The Anchor has been in Sophie and husband Mark’s hands for some 12 years; she runs the kitchens and front of house, he focuses on the range of beers and wine, about which he is extremely knowledgeable. On a busy weekend they might do 150 ‘covers’ for lunch and all their ten rooms are normally fully booked in the hectic summer periods. This year in particular, with the uncertainties about Brexit causing people to holiday in the UK (a new word: a ‘staycation’ – as in ‘stay’ at home ‘vacation’ – an ugly word if ever there was one!) they have noticed an increase in bookings. Through conversations with Sophie I know how difficult it is to recruit and retain staff although currently a number of Romanians are employed. At breakfast we chatted with Doru whose two sisters and their families had just been to stay; he looked as though he was glad to be back at work!
Wireless and internet connections were fickle at the best of times but everyone who comes here has probably come for peace and quiet and can do without for a couple of days ?? We walked and talked, walked with some chums and their dogs to Southwold; had a coffee and came back. We ate in The Anchor at lunchtime and in the evenings, the early summer log fire sending a delicious smell and warmth into the room. Eavesdropping on the other clientele, above the background murmur of congenial conversations, you could hear an amusing range of chat:
“I’m coming to the Latitude Festival (Ed: 18th -22nd July 2019) and wondered whether you have a room for four?”
“Mum! I need help with a Physics question?” This from Sophie’s daughter Rose in the middle of her GCSE exams. “Go and ask your father ……!”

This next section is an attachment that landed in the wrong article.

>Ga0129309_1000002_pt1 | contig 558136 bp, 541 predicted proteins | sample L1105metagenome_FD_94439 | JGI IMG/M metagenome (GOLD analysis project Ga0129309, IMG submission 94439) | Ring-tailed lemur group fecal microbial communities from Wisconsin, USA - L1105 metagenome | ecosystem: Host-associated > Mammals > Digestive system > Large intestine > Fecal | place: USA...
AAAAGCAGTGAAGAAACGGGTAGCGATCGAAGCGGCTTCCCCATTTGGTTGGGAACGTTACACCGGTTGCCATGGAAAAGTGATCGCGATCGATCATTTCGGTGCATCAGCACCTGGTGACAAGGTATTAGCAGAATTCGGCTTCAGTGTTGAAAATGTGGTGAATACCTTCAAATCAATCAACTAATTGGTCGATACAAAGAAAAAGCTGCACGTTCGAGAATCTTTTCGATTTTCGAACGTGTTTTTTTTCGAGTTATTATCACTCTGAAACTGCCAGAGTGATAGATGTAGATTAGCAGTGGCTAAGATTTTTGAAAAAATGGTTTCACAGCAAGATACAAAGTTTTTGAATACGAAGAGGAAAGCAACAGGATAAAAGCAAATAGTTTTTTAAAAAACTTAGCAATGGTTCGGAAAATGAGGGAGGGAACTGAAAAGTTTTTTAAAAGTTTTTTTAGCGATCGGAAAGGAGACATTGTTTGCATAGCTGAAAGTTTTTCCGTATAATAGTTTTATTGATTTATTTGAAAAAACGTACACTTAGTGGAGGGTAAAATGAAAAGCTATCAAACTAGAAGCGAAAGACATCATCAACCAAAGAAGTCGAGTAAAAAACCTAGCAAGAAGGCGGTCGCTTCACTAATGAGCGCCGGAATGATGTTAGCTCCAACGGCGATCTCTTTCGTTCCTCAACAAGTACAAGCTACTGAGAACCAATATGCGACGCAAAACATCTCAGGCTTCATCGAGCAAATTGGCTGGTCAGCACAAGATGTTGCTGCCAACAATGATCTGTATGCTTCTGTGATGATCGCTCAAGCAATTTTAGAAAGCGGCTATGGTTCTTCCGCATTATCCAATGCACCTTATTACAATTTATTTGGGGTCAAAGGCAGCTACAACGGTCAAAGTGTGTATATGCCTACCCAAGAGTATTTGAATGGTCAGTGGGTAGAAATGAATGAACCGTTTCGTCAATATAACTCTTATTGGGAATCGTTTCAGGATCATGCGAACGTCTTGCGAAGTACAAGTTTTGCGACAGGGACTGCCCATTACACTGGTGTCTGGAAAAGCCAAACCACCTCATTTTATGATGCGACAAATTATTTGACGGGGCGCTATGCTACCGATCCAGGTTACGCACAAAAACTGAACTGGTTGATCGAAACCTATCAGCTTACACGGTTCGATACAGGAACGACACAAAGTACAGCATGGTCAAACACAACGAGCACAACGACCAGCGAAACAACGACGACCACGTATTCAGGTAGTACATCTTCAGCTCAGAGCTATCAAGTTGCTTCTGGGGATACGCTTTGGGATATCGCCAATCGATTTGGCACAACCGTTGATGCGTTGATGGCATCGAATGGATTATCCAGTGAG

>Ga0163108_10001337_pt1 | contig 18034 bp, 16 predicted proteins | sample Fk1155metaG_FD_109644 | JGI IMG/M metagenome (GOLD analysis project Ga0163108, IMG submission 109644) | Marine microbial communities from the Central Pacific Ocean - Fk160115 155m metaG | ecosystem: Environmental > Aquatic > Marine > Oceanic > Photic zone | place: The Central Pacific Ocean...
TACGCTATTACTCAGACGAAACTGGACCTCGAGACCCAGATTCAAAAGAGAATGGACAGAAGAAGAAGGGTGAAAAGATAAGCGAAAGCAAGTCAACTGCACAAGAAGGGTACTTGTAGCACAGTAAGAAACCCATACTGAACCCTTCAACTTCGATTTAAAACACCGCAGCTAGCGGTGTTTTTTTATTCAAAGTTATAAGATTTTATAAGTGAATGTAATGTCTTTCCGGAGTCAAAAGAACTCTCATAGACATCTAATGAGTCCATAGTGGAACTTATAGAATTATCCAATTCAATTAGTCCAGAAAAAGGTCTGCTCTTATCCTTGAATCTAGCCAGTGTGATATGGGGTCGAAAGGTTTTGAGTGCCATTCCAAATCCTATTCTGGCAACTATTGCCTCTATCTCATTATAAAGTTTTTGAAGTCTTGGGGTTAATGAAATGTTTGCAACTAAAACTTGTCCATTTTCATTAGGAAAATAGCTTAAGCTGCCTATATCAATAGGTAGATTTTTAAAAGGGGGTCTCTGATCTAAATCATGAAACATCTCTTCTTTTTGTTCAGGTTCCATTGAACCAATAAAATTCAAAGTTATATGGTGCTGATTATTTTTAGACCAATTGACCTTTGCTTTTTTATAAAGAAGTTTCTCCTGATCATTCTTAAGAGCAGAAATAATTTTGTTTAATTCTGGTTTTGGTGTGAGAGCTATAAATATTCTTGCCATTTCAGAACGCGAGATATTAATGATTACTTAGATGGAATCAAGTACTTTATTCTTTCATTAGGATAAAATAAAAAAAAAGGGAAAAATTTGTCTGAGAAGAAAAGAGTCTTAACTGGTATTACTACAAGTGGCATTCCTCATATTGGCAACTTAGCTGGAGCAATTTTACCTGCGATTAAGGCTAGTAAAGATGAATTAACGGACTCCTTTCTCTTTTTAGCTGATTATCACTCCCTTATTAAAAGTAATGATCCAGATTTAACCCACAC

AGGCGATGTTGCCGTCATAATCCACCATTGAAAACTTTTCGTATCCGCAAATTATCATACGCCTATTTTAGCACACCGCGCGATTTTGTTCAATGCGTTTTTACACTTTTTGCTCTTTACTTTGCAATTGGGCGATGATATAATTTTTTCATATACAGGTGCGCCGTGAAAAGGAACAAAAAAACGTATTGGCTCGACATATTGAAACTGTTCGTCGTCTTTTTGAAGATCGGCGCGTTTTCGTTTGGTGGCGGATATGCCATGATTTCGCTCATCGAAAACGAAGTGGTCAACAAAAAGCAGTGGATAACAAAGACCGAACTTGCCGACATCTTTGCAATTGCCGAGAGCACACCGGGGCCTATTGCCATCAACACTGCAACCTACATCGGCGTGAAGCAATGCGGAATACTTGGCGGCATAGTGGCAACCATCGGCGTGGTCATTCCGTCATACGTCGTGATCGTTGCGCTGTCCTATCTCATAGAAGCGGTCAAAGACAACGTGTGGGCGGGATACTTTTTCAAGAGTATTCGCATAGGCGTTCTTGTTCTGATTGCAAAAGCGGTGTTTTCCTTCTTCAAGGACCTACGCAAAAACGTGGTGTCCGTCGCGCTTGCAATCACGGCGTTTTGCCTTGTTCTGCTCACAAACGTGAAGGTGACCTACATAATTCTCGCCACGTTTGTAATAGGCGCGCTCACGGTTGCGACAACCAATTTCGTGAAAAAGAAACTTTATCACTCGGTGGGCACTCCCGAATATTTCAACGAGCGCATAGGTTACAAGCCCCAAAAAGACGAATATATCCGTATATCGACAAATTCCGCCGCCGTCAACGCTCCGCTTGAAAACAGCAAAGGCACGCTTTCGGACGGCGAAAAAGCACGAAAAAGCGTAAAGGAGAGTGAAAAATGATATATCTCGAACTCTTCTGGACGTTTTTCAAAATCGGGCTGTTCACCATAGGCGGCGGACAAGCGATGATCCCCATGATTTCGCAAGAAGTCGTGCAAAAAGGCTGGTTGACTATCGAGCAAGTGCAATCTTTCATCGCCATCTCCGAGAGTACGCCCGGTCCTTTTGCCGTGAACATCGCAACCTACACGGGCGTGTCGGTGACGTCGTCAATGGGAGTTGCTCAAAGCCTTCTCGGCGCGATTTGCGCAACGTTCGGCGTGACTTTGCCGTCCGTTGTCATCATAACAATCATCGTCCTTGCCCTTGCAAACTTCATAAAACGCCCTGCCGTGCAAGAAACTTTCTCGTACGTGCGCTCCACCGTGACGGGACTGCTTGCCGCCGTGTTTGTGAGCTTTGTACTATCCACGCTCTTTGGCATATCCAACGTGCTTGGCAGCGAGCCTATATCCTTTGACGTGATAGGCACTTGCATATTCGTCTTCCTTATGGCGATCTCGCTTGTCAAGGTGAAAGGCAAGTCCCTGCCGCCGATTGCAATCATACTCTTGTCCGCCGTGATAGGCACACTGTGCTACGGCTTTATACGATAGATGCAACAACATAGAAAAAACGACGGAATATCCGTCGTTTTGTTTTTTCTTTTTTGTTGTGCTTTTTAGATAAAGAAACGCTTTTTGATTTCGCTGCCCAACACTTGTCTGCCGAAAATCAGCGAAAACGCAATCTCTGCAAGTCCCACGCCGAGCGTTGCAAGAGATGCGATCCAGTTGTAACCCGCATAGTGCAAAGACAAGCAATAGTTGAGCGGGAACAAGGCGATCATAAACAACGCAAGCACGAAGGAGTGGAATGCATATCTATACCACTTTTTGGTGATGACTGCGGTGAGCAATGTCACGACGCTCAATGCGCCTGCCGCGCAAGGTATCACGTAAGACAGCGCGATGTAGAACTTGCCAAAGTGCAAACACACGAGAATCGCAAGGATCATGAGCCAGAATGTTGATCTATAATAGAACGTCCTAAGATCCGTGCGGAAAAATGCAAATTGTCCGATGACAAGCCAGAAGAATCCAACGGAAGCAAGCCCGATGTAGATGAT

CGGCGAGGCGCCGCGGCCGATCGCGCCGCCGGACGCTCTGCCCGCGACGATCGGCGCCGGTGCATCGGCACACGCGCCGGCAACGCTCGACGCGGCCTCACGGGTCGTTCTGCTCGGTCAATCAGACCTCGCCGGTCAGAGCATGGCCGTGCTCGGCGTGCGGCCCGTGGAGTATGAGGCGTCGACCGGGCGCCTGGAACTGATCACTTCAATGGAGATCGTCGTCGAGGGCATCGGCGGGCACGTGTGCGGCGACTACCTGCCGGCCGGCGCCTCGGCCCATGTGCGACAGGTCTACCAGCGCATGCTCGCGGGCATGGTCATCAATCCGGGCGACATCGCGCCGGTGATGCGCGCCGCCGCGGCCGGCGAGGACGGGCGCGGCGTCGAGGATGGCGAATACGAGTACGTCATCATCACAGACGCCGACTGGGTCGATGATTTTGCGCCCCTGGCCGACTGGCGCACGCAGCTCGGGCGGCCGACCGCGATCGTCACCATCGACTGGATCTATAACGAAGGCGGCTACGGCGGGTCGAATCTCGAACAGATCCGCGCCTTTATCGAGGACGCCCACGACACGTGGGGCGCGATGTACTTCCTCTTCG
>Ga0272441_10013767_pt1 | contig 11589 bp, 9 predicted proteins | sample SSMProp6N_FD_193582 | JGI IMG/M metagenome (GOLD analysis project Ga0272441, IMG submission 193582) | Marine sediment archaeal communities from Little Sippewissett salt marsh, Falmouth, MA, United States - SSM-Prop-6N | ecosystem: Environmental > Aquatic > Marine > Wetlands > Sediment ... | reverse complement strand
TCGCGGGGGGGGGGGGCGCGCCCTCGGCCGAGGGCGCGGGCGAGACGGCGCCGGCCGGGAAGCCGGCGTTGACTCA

“The Bank Holiday BBQ; is that open to everyone, Harry, or do we have to book?”
“My Ceanothus is dying, Barbara” “Oh! I don’t think they last longer than 10 years!”
“I’ve just cycled to Bury St Edmunds in preparation for a 200 miler in a fortnight’s time – God! My legs are killing me. I need a pint of something cooling.”
“Coming outside for a fag Mike?”
“Can I order the battered cod and double cooked chips?”
“Do you have a loo I can use?”
“Harry (Ed:Sophie’s delightful son who works behind the bar) can I have another one of these?
The River Blyth
You may be wondering at this point whether the title of this PC has any relevance. Between The Anchor and the sea is a patch of allotments. I don’t think this is a particularly English thing, but for those who haven’t heard of the word, individuals rent, are ‘allotted’, small plots of council-owned land on which to cultivate flowers, fruit and vegetables for their own use. Sophie’s plot is about 30m by 15m and she grows as many vegetables as she can, all for use in The Anchor kitchen. She proudly showed me the seeds beginning to show, the runner bean canes and where the rows of courgettes will come up; with a delightful take on the phrase ‘Carbon Neutral’ said: “Last year we had enough courgettes from here to be ‘courgette-neutral’ for a few weeks.” So all the courgettes they used in the pub for those weeks came from her allotment; a delightfully modern country description – must be a postcard title I thought!
Richard 6th June 2019
PS Look them up at http://www.anchoratwalberswick.com and go and stay!